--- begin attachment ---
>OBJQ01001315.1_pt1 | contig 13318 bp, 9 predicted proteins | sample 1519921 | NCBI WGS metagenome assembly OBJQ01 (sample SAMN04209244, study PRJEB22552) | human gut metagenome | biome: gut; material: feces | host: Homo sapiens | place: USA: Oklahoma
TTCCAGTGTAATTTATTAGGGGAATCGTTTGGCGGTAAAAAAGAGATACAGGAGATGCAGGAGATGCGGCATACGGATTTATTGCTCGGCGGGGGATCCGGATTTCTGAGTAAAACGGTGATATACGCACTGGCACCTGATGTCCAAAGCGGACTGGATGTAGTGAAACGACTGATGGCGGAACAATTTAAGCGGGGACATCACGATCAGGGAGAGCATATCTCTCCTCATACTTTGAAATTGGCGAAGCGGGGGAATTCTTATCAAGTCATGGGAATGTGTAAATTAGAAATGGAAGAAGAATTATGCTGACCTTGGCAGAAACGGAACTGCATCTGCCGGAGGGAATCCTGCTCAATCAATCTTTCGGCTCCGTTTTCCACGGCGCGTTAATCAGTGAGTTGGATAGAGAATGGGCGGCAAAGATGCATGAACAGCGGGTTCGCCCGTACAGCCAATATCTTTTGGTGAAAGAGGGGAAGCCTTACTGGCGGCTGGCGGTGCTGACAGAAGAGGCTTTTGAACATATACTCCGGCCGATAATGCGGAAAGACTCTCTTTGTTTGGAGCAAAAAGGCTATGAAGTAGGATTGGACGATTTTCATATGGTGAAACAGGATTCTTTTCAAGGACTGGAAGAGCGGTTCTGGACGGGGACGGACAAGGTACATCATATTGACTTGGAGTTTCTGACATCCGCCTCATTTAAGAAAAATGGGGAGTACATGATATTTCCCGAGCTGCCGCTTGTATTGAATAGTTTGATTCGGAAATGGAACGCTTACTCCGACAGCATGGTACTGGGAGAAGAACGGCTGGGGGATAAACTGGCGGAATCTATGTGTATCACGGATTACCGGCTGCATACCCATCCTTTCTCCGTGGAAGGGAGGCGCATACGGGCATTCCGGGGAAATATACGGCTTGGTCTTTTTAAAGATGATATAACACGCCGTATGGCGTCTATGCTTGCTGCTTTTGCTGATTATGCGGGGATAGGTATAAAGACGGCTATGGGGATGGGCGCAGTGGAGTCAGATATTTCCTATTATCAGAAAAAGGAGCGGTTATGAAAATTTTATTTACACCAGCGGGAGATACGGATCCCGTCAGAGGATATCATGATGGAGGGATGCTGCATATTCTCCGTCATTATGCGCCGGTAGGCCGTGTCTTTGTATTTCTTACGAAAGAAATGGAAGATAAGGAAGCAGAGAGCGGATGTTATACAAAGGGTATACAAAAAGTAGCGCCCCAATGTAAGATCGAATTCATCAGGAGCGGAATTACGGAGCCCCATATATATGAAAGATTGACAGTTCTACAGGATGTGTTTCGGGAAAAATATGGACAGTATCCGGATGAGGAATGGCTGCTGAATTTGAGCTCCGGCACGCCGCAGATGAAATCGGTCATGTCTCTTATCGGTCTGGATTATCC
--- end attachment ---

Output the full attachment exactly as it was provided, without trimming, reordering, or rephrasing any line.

>OBJQ01001315.1_pt1 | contig 13318 bp, 9 predicted proteins | sample 1519921 | NCBI WGS metagenome assembly OBJQ01 (sample SAMN04209244, study PRJEB22552) | human gut metagenome | biome: gut; material: feces | host: Homo sapiens | place: USA: Oklahoma
TTCCAGTGTAATTTATTAGGGGAATCGTTTGGCGGTAAAAAAGAGATACAGGAGATGCAGGAGATGCGGCATACGGATTTATTGCTCGGCGGGGGATCCGGATTTCTGAGTAAAACGGTGATATACGCACTGGCACCTGATGTCCAAAGCGGACTGGATGTAGTGAAACGACTGATGGCGGAACAATTTAAGCGGGGACATCACGATCAGGGAGAGCATATCTCTCCTCATACTTTGAAATTGGCGAAGCGGGGGAATTCTTATCAAGTCATGGGAATGTGTAAATTAGAAATGGAAGAAGAATTATGCTGACCTTGGCAGAAACGGAACTGCATCTGCCGGAGGGAATCCTGCTCAATCAATCTTTCGGCTCCGTTTTCCACGGCGCGTTAATCAGTGAGTTGGATAGAGAATGGGCGGCAAAGATGCATGAACAGCGGGTTCGCCCGTACAGCCAATATCTTTTGGTGAAAGAGGGGAAGCCTTACTGGCGGCTGGCGGTGCTGACAGAAGAGGCTTTTGAACATATACTCCGGCCGATAATGCGGAAAGACTCTCTTTGTTTGGAGCAAAAAGGCTATGAAGTAGGATTGGACGATTTTCATATGGTGAAACAGGATTCTTTTCAAGGACTGGAAGAGCGGTTCTGGACGGGGACGGACAAGGTACATCATATTGACTTGGAGTTTCTGACATCCGCCTCATTTAAGAAAAATGGGGAGTACATGATATTTCCCGAGCTGCCGCTTGTATTGAATAGTTTGATTCGGAAATGGAACGCTTACTCCGACAGCATGGTACTGGGAGAAGAACGGCTGGGGGATAAACTGGCGGAATCTATGTGTATCACGGATTACCGGCTGCATACCCATCCTTTCTCCGTGGAAGGGAGGCGCATACGGGCATTCCGGGGAAATATACGGCTTGGTCTTTTTAAAGATGATATAACACGCCGTATGGCGTCTATGCTTGCTGCTTTTGCTGATTATGCGGGGATAGGTATAAAGACGGCTATGGGGATGGGCGCAGTGGAGTCAGATATTTCCTATTATCAGAAAAAGGAGCGGTTATGAAAATTTTATTTACACCAGCGGGAGATACGGATCCCGTCAGAGGATATCATGATGGAGGGATGCTGCATATTCTCCGTCATTATGCGCCGGTAGGCCGTGTCTTTGTATTTCTTACGAAAGAAATGGAAGATAAGGAAGCAGAGAGCGGATGTTATACAAAGGGTATACAAAAAGTAGCGCCCCAATGTAAGATCGAATTCATCAGGAGCGGAATTACGGAGCCCCATATATATGAAAGATTGACAGTTCTACAGGATGTGTTTCGGGAAAAATATGGACAGTATCCGGATGAGGAATGGCTGCTGAATTTGAGCTCCGGCACGCCGCAGATGAAATCGGTCATGTCTCTTATCGGTCTGGATTATCC